We live in an age of transparency and enlightenment. Our customers educate themselves through an abundance of digital information and social networks. The power of information no longer resides with the seller.
The same goes for sales & marketing leaders. It’s hardly a secret by now that successful commercial organistions engage in content marketing, social listening/engagement marketing automation, social selling, sales & marketing collaboration, coaching etc.
Spend a day doing desktop research and you’ve got enough “best practice” advice on what you should be doing, to keep you sales & marketing development budget spent for the next few years.
If you are a Sales & Marketing leader today, identifying what your organisation SHOULD be doing isn’t your biggest challenge.
The challenge of the commercial leader is to make commercial best practice, organisational common practice.
4 reasons commercial best practice isn’t common practice
1. Your gap between current reality and defined best practice too wide: Legendary NBA coach Phil Jackson writes in his book “11 rings”, about the 5 different performance stages of a culture (or team). When you want to make a team great, you don’t always go for the ultimate level (best practice), but strive to develop to the level just above the one you are at right now. If the gap between current state and desired future state, is too wide you will loose people because they cannot imagine themselves in that future desired state.
2. Your best practice definition is not actionable: If you’ve done coaching, project management or leadership training, you’re probably familiar with SMART goals. Failure to make your objectives specific, measurable, assignable, realistic, time-related, will result in higher likelihood of not meeting targets. Similarly, failure to make your best practice definition specific in terms of desired actions, will result in lower likelihood of achieving desired results. Perhaps you tell your commercial organisation to be customer oriented, empathetic, hard-working, focused etc. etc. But what does that mean?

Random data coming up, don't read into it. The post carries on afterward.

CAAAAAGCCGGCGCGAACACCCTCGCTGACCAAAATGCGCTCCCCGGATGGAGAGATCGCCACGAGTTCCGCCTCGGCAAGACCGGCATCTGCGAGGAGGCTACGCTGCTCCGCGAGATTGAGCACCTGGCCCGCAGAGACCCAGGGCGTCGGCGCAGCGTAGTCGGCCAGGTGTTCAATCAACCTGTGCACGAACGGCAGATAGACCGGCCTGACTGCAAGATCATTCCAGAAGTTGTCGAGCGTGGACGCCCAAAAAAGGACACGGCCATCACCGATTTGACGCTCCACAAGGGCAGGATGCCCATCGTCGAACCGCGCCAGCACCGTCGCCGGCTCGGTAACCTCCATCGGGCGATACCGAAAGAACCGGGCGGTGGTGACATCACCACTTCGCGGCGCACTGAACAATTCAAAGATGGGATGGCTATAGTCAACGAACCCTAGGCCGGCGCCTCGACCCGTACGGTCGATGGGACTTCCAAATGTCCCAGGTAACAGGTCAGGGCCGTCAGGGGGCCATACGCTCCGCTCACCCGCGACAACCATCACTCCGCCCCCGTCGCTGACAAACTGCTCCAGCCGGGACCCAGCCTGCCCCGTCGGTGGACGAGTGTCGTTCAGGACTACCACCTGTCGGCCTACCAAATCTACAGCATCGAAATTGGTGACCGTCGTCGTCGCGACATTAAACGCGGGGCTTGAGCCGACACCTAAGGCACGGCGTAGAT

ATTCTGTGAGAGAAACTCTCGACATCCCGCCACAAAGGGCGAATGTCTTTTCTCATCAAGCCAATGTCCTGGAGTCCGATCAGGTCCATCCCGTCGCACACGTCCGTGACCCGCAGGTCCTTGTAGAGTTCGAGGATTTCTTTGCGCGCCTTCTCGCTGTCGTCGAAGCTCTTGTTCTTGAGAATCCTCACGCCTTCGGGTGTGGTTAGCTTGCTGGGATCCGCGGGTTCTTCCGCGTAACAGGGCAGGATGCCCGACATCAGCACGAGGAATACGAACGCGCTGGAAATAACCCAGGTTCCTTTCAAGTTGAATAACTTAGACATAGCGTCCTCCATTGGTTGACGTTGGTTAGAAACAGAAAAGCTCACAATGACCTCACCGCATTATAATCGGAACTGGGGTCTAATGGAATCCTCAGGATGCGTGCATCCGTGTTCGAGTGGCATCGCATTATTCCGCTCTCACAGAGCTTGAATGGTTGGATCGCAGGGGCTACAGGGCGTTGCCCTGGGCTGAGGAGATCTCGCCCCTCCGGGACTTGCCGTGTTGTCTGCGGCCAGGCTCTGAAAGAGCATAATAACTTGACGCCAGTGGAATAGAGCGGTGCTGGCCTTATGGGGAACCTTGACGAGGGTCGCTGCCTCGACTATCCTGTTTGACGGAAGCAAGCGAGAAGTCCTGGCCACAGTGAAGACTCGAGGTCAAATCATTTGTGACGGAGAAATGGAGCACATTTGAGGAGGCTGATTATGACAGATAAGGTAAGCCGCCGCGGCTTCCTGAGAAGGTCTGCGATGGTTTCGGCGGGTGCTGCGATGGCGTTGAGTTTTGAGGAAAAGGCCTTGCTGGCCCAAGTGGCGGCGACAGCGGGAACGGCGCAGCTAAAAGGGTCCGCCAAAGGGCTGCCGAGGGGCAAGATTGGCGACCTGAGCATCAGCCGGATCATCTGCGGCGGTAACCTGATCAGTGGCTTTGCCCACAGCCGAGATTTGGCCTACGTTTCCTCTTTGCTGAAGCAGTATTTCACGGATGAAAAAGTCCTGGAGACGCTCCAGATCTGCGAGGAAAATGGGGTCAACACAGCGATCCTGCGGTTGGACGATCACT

3. You choose to do what we want to do and not what we need to do: Only an estimated 12% of the British adult population are able to keep their new years resolution. The one thing for the year, they want to succeed with the most. But they want to eat that cake and smoke that cigarette, despite knowing that they need to not do it to loose weight. It’s David Maister’s fat smoker all over again. Knowing what you should be doing to realise your goal (stop smoking, exercise and eat healthy), but choosing what you want (or choosing not to do what you don’t want to do) over what you need. In the commercial B2B world, this is the sales rep promoted to sales manager who can’t step back from the front-line excitement. He/she needs to empower others to do well, but wants the excitement of winning the sales meeting.
4. You are telling people how to change instead of helping them transform: In our business (Commercial Performance & Transformation), we say that “people don’t hate change, but they hate being changed”. Perhaps the most fundamental reason that your commercial best practice isn’t organisational common practice is that you have neglected the change fundamentals of involvement and co-creation.
4 things you should do today
1. Don’t use absolute best practice but use minimum standards, tailored to your commercial maturity level (i.e. the higher the commercial maturity of your organistion, the higher the minimum standards). In the words of former VP of Global Sales & Customer Service at Maersk Line, (interview here), “Some change theory prescribes that you put up “Absolute Best Practice” so that people can see what perfect looks like and live into that. But that’s like showing a beginner on the piano how to play Chopin and then saying, “strive for something like this”. It may be true, but it’s not very useful. Start with a minimum standard instead and then gradually lift the bar for that”
2. Translate your commercial hiring characteristics into concrete desired actions: If you are looking for people with empathy, define your minimum standards in actionable terms related to that like “Talks less that 50% of the time in sales meetings”, “Drive conversations forward with questions instead of statements” etc.
3. Install on-the-job skills coaching sessions: Sales directors observe and coach sales managers, sales managers observe and coach sales reps etc. etc. Good coaching will help bridge the gap between what people need to do and what they actually do
4. Involve your people in defining what good looks like and how to get there: Make the definition of “how commercial works best” a joint process, in collaboration between different hierarchy levels and departments and have them articulate what needs to be true, in order to live into that. This one requires strong leadership with strong facilitation skills, but is absolutely critical from a change perspective.